5 ways IEPs are changing teaching
Today’s teachers are increasingly being asked to tailor their lessons for kids with special needs, and part of that often means implementing individualized education programs (IEPs). In fact, IEPs are so common that a teacher might oversee as many as five in a class of 25 students.
Requirements of IEPs, part of the federal Individuals with Disabilities Education Act, also have changed how educators approach instruction for all students. Here are five things teachers must do:
Recognize individual abilities.
“In the past, special education teachers chose their profession because they had a disposition for helping children with special needs,” says Becky Kappus, chair for the College of Education at the University of Phoenix New Mexico Campus.
But as more students with learning disabilities are included in regular classrooms, she says, instructors must teach students across a broad spectrum of abilities. Teachers take on a kind of in-class observational role to help distinguish between the needs of struggling students and their classmates to determine what’s best for everyone.
Keep abreast of laws.
Laws protecting students with special needs have been on the books for decades, but they’re ever changing. “Higher education needs to help [new] teachers understand the law, to be more aware of IEPs,” says Lora Bonney, an instructor of special education courses at the University and an IEP specialist in the Albuquerque Public School System.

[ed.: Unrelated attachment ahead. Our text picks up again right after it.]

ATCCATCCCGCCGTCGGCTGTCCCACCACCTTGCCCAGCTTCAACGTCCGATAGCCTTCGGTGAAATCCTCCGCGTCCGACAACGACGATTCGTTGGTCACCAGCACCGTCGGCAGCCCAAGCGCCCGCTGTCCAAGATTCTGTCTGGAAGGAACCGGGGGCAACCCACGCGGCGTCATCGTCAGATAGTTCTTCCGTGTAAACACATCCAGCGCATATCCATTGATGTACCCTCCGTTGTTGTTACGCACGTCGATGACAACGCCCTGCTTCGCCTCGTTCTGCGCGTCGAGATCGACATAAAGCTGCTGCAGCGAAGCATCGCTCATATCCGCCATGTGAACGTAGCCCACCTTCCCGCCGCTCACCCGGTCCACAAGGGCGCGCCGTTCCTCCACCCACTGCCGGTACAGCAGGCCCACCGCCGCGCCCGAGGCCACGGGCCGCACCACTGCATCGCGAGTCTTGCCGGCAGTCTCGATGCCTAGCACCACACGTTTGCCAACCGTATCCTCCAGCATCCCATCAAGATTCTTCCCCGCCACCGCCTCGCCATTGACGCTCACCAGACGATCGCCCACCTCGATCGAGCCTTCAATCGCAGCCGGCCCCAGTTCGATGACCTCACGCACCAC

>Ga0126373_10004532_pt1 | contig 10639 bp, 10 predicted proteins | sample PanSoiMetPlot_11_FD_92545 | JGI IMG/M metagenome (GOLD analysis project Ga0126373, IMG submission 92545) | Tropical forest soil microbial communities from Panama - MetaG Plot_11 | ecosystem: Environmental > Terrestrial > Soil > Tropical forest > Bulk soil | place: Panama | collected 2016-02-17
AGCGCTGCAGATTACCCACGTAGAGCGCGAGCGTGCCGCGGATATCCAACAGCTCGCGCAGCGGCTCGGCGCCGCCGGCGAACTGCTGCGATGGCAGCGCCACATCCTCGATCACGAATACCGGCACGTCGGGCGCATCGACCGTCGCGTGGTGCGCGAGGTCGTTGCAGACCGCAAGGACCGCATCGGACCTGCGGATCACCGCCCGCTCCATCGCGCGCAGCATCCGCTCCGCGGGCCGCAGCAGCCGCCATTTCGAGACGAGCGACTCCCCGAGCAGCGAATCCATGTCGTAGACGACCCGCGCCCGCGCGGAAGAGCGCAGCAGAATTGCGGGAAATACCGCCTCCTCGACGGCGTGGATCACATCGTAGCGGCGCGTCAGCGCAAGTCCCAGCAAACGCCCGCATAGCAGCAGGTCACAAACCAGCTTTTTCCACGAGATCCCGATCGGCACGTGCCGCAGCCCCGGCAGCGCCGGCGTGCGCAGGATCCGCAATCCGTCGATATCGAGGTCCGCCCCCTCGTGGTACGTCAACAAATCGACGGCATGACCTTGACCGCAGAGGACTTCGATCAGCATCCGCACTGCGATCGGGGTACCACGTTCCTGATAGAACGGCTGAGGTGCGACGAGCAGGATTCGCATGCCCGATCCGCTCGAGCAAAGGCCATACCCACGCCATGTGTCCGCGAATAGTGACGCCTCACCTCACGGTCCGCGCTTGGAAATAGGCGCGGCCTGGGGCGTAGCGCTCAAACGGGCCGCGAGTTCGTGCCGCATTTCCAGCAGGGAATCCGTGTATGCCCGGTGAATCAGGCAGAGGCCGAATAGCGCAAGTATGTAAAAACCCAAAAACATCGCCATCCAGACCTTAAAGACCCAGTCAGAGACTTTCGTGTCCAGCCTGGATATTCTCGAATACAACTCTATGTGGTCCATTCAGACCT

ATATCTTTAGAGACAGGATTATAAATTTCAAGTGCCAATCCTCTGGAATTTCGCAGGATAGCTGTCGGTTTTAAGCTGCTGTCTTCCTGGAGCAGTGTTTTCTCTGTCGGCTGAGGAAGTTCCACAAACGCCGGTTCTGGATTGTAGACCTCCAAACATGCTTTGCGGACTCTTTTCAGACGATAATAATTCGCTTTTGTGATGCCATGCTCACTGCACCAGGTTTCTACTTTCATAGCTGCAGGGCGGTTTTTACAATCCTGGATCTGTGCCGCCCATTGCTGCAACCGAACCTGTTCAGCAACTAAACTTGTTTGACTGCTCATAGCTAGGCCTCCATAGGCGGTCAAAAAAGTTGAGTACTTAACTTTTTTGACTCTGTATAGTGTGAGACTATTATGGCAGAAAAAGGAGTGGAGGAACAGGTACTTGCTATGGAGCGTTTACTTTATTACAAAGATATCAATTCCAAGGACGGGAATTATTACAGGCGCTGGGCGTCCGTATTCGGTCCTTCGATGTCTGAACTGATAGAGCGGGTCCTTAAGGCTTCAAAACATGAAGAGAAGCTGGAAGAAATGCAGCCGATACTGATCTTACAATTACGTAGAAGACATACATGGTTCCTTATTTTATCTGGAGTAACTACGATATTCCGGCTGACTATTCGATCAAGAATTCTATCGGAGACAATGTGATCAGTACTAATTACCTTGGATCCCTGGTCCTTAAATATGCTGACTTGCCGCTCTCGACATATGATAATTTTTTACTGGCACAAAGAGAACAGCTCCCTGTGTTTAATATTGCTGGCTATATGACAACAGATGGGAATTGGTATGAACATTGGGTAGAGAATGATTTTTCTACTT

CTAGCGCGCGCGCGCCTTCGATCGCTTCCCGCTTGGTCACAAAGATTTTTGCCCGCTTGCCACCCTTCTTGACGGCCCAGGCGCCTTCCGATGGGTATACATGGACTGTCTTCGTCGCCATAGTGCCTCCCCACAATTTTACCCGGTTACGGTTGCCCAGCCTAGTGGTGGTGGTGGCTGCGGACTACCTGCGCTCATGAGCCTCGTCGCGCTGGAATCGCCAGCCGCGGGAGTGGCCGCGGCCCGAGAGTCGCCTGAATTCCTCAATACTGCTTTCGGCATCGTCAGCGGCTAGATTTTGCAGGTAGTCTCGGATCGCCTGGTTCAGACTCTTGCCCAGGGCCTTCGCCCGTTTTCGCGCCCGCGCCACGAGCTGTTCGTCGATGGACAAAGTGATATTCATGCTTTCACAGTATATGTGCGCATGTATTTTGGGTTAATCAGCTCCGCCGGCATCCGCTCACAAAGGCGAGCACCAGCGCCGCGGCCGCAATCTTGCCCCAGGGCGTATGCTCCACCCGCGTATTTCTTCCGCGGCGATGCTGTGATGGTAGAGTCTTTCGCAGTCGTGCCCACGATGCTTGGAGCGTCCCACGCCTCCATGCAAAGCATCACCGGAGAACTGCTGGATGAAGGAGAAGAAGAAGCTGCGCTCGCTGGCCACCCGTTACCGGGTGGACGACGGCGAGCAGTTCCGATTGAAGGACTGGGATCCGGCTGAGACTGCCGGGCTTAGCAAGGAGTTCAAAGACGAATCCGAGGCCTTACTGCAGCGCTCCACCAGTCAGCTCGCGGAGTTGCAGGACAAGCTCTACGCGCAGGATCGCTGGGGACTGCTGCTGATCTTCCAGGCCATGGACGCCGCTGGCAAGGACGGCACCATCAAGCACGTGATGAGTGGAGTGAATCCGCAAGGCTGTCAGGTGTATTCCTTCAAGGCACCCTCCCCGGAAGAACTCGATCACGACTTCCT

In-service training and continuing education, she says, are musts, even for veteran teachers.
Employ a range of instructional strategies.
To ensure that all students’ rights are protected and that every student has an opportunity to thrive, teachers must try different approaches and tailor lesson plans to individuals and their educational needs. “They’re not being asked to change how they teach,” Bonney points out, “but they might have to alter the environment, the workload or the time it takes for a student to complete a task.”
Even when it comes to discipline, she adds, teachers must consider what works for each student. Bad behavior doesn’t always signal a learning disability, but it could, she notes. An IEP might be appropriate in such a case.
Think of classrooms as research labs.
While trying various ways to help ensure individual learning success, teachers must document what they do. “I can’t emphasize that enough,” Kappus says. The documentation on what works or fails is essential. “It’s become a science,” Kappus adds. “Teachers need to approach the classroom as if it’s a laboratory for learning.”
By partnering with special education providers, case managers, administrators and parents, the regular classroom teacher is an active participant on a student’s IEP team.
“The process leading up to an IEP meeting might take months,” Bonney emphasizes, “but the development of the plan is dispensed within a single meeting, with everyone at the table considering what’s best for the student.”
Kappus suggests that perhaps one day every student will have an IEP. “After all,” she says, “every child is an individual. Taking this approach to instruction is just a good teaching practice.”